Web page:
I sit, shirt off, feet dangling from the medical table, staring at the wall. The doctor grabs my arm, one hand under my elbow, the other just below my right armpit. “Does this hurt?” he asks as he starts to manipulate my arm like someone trying to break limbs from a sapling. I know where it hurts. My right arm and I have an intimate relationship. It has fed, dressed and paid me for the last 20 years.
I sit, shirt off, feet dangling from the medical table, staring at the wall. The doctor grabs my arm, one hand under my elbow, the other just below my right armpit.
“Does this hurt?” he asks as he starts to manipulate my arm like someone trying to break limbs from a sapling.
“How about this?”
I know where it hurts. My right arm and I have an intimate relationship. It has fed, dressed and paid me for the last 20 years.
When it barks, I know all the details. I’ve never had to deal with arm pain before, and now, suddenly, irrefutably, it’s here.
I know exactly where and when it comes. I just don’t know why.
“How, about this?” The doc tries to get my arm over my head, and that’s when I feel it. Like someone crossing two hot wires somewhere in my shoulder. I instinctively cringe and give under the doc’s pressure.
“A little there, huh?”
“Yeah, just a little,” I muster.
The team trainer watches with his arms crossed, a concerned look on his face. The doc continues to find land mines buried in my shoulder by pressing, pulling and twisting my meal ticket. All I can do is sit there like a pin cushion, trying to not to lose perspective.
Pitching is my life. Not many people get to say that. I’m lucky, and I know it.
It’s just that right now, I don’t feel so lucky. I tried to play catch a few days ago, and the ball didn’t zip out of my hand in the crisp way I’ve become accustom to.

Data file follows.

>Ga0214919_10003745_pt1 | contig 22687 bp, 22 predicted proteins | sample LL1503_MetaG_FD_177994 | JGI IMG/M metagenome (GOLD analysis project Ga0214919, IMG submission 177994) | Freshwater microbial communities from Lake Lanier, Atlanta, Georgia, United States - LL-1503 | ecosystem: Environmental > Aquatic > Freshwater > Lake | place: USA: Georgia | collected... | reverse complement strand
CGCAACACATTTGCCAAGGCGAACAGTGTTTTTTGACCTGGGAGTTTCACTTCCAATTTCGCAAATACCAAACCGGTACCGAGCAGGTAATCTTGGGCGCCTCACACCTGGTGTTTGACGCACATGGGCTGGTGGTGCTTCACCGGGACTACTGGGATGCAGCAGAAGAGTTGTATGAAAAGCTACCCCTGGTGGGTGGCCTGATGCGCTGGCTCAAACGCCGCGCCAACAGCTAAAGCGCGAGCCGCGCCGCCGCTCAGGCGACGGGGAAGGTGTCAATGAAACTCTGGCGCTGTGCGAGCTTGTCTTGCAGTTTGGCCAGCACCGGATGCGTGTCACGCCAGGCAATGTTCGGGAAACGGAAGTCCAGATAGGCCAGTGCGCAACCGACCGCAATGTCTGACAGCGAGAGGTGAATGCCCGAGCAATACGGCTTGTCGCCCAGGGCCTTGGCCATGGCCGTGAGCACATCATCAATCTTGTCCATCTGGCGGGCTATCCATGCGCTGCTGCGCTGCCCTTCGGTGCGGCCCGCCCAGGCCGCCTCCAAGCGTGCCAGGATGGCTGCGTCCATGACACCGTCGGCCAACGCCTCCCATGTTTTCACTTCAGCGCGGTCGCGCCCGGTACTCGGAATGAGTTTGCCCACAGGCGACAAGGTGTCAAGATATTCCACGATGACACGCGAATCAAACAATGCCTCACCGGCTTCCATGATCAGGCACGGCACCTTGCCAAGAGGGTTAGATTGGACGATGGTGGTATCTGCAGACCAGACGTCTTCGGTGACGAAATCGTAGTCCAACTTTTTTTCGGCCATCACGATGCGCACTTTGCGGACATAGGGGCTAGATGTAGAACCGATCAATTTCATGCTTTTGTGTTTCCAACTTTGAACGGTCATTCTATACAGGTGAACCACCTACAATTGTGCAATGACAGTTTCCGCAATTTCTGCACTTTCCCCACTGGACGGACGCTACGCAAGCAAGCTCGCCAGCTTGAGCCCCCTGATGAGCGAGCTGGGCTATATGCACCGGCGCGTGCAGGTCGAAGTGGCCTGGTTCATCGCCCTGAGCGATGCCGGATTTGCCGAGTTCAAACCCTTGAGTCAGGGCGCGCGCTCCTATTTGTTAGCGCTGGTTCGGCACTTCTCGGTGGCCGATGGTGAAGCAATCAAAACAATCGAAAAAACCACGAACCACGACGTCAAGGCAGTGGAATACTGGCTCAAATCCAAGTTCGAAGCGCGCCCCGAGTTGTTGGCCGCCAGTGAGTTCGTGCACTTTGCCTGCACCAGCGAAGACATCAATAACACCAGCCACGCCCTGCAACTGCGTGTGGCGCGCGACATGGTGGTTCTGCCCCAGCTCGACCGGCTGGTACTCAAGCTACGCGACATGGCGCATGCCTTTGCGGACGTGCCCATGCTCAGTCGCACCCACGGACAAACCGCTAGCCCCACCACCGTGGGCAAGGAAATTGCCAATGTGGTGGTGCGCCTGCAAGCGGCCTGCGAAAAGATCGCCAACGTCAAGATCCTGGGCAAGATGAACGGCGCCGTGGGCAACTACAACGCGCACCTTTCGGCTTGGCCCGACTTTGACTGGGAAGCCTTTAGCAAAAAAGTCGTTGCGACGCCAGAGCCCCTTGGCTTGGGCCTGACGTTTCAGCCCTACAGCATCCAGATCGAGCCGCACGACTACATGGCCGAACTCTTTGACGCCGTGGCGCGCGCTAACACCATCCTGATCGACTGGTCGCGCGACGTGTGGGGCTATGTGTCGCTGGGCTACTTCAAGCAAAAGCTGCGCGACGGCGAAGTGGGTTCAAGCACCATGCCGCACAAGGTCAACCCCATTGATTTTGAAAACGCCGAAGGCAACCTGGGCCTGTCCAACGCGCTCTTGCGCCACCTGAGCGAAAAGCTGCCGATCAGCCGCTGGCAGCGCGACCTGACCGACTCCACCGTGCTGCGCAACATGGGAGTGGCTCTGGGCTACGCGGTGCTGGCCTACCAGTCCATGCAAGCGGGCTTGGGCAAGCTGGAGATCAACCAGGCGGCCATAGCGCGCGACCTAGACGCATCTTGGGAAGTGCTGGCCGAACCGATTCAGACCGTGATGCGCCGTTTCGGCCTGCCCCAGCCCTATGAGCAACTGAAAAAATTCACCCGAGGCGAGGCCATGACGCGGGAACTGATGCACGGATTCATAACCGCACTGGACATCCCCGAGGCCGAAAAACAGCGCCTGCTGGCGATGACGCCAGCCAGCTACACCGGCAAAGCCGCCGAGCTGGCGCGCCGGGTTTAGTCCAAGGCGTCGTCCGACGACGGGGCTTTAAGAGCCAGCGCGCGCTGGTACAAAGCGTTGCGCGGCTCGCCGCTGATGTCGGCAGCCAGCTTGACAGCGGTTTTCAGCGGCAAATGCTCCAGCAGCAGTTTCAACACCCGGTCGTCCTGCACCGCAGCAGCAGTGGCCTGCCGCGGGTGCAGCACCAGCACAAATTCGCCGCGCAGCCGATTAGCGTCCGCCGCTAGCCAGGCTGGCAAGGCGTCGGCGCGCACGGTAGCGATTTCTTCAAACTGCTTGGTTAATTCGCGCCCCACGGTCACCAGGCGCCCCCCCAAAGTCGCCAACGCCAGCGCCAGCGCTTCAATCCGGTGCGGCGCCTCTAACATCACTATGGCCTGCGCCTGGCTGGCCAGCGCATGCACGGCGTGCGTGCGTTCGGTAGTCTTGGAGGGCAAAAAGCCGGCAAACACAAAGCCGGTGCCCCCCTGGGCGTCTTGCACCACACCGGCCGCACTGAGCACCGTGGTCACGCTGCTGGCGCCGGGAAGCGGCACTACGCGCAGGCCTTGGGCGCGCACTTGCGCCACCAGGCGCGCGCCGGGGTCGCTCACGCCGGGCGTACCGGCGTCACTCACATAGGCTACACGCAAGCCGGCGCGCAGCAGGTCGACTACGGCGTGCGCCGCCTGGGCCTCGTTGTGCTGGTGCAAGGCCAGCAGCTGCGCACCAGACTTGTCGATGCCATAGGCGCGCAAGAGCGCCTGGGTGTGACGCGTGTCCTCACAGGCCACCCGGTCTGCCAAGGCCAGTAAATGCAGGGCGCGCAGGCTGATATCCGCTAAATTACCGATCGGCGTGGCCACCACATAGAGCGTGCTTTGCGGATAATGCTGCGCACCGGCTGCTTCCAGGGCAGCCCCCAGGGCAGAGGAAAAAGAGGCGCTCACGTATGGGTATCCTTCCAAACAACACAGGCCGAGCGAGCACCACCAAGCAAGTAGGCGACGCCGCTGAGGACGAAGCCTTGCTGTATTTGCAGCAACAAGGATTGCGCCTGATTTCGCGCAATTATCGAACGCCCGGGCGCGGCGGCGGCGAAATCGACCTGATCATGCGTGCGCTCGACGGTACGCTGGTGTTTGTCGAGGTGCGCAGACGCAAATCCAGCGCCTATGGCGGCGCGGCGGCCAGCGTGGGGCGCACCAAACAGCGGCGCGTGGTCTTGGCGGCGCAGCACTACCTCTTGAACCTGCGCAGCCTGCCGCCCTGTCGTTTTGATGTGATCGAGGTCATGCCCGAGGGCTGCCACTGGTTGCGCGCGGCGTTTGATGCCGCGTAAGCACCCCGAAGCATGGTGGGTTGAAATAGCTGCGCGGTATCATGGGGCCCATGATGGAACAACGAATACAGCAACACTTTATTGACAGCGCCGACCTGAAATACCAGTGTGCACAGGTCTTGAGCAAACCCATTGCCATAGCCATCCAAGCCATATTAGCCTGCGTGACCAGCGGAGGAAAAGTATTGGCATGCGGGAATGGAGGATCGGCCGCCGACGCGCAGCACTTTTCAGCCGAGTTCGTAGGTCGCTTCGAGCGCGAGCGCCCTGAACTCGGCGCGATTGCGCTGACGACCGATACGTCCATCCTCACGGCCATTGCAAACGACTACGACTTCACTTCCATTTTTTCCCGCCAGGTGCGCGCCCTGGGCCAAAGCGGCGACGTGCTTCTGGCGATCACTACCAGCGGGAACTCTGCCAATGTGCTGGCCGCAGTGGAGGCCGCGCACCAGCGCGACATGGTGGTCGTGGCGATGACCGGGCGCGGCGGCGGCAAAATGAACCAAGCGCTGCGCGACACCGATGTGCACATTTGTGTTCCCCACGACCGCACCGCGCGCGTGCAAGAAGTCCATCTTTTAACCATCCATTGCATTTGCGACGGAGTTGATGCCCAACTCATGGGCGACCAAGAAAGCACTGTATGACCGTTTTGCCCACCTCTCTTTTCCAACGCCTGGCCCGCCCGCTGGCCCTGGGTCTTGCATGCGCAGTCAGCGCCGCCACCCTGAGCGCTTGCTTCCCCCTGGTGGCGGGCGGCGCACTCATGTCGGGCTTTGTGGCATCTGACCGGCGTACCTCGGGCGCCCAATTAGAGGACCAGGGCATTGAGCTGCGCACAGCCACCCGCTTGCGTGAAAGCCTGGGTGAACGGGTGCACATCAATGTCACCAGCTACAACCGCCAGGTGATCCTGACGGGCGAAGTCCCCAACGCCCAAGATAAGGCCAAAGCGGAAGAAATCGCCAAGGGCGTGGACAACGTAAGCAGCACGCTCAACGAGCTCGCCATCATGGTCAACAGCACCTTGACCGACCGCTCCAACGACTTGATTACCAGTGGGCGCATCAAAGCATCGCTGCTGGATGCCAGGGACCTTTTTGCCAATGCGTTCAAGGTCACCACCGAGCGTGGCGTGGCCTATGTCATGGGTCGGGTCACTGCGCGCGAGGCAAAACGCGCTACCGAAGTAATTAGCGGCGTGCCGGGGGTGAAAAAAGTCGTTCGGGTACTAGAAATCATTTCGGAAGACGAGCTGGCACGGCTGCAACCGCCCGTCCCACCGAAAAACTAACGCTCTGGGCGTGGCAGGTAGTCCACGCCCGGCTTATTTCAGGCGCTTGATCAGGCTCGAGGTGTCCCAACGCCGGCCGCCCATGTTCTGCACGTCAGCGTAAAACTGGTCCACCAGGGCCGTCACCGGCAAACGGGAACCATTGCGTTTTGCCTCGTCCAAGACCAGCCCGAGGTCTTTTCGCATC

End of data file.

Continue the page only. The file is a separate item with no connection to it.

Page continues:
When my arm spun around to give the old pearl a toss, there was this pain. Right at the release, this electric bite, like a short circuit shooting fresh sparks into my joint. I couldn’t get the arc out of my tosses, and each time I tried, the sparks got bigger and hotter.
I gave up after 25 throws, staring down at my arm like it was a stranger. Like it was a betrayer, an assassin out to kill my dream.
It’s not only my arm that hurts. It’s my house payment, car payment, wife and family. It’s the gas tank and the heating bill, the appliances and groceries. It’s all the things I took for granted when I was invincible, demanding uninterrupted prosperity.
Well, pardon the interruption — a point emphasized as the doc finds another trigger and sends me squirming on the table.
Shots. Ineffective. Pills. Ineffective. Rehab. Strike three.
Here I am, back in the examining room to learn the next step.
“If you were a writer, we’d wait,” says the trainer after conferencing with the doc. “Eventually, it might get better. But you’re a ballplayer. You use your arm. The clock is against you in this career, and surgery is the fastest way to figure out your issue, and hopefully, get you healthy.”
“How long will I be down?”
“Depends on what they find. A couple months, maybe the season.” He shrugs. “What do you think?”
I think that in a perfect world, I’d be back on the team as soon as I was healthy, but the baseball world is not perfect, nor is it fair. I got to the bigs because someone else got hurt. Someone will replace me now. It’s the natural order of things. At my age with my average stuff, if I come back from this less than 100 percent, it will mean the end of my career.
I hold on to one key point. If I worried about chances and percentages, I’d have no career to lose. A competitor is a competitor in body and spirit. If it weren’t for the spirit, the arm wouldn’t matter at all.
Dirk Hayhurst is a 28-year-old right-hander and a member of the Toronto Blue Jays. His book, "The Bullpen Gospels: Major League Dreams of a Minor-League Veteran," is available for order at Amazon.com. Hayhurst will miss four to six months of the upcoming season after surgery to repair fraying in the labrum of his right shoulder. Follow Dirk and his writing at www.dirkhayhurst.com.